Ethel Wilson Fiction Prize finalist
Set in the early 1990s, Ashley Little's follow-up to her award-winning novel Anatomy of a Girl Gang introduces readers to unforgettable eleven-year-old Tucker Malone--the only child of a narcoleptic touring stripper--who believes his father is Sam Malone from Cheers. He and his mother move from motel to motel until, one night in Niagara Falls, his mother is hit by a car after falling asleep in the street.
Tucker is sent to live in a youth group home where he meets Meredith, a pregnant sixteen-year-old with more than her fair share of family problems. They bond over slurpees and a shared love for literature and he convinces her to "borrow" a car to go to Boston to find his father.
Their cross-country search becomes an epic depiction of mid-90s America as Tucker comes face to face with some of the most notorious criminals of the time: The Oklahoma Bomber; Lorena Bobbitt; the boys responsible for the Columbine High School massacrew; O.J. Simpson; and Paul Bernardo and Karla Homolka.
Told in spare, straightforward prose, Niagara Motel is a biting chronicle during the rise of mass-media in the decade that defined the MTV Generation, and the bittersweet story of a young boy forced to learn brutal lessons on his way to becoming a man.
Tucker's the heart of this improbable series of events. An innocent in a tough and corrupt world, his generous narration -- the voice, the sense-making, the insight -- is the great drawing card of Little's novel. He's plucky and determined and, despite circumstances, refreshingly unmarred.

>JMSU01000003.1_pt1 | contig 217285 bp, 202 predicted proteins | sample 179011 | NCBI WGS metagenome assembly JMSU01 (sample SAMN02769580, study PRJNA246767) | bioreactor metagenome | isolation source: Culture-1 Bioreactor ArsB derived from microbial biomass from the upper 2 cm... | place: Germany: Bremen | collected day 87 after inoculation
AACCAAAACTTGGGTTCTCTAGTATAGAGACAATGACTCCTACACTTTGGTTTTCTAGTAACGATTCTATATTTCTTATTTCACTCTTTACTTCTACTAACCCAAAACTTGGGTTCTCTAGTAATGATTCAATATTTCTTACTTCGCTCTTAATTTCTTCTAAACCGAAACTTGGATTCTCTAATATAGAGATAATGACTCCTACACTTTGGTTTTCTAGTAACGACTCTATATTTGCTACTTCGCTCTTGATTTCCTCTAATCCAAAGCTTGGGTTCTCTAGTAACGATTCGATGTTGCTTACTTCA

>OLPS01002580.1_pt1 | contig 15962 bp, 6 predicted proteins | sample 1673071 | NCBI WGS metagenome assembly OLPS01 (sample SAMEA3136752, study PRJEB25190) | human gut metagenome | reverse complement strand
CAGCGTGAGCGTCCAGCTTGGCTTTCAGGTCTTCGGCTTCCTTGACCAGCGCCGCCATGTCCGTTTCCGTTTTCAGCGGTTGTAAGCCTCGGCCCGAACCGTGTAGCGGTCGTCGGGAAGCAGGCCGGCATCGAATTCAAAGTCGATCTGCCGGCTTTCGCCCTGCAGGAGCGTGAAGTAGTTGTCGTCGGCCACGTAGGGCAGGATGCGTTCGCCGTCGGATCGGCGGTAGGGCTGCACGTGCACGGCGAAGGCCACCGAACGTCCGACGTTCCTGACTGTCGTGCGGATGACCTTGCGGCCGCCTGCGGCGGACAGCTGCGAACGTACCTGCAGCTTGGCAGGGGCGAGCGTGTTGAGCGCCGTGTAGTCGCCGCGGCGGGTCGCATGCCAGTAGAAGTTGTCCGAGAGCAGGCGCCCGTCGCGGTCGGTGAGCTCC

Tucker's a charmer from the get-go -- funny and wise and knowing and clueless -- the best companion you could have on this road trip across the early 90s, where the real and the outlandish blur and commingle. Like summer blacktop, like a desert mirage, Niagara Motel shimmers. -Anne Fleming, author of Gay Dwarves of America
Part Huck Finn, part Natural Born Killers, Niagara Motel re-animates fin de siecle North America in all its surreal, gaudy wonder. Through the force of Tucker's voice -- preternaturally trusting, quasi-beatific -- we enter a liminal world of celebrity criminals, tourist attractions, and social anomie at once familiar and strange, at once the recent past and an allegory for the adolescent years of this century. Ashley Little can make you believe everything. -Matt Rader, author of Desecrations
Sharp, sly, and full of feeling. Catcher in the Rye crashes into the 1990s. A voice and a story you won't be able to shake. -Alix Hawley, author of All True Not a Lie in It
A dark, fearless portrait of an adolescence lived in less than ideal circumstances. Told with a balanced touch of humour and tragedy, Niagara Motel is as heartbreaking as it is hilarious. -Michael Christie, author of If I Fall, If I Die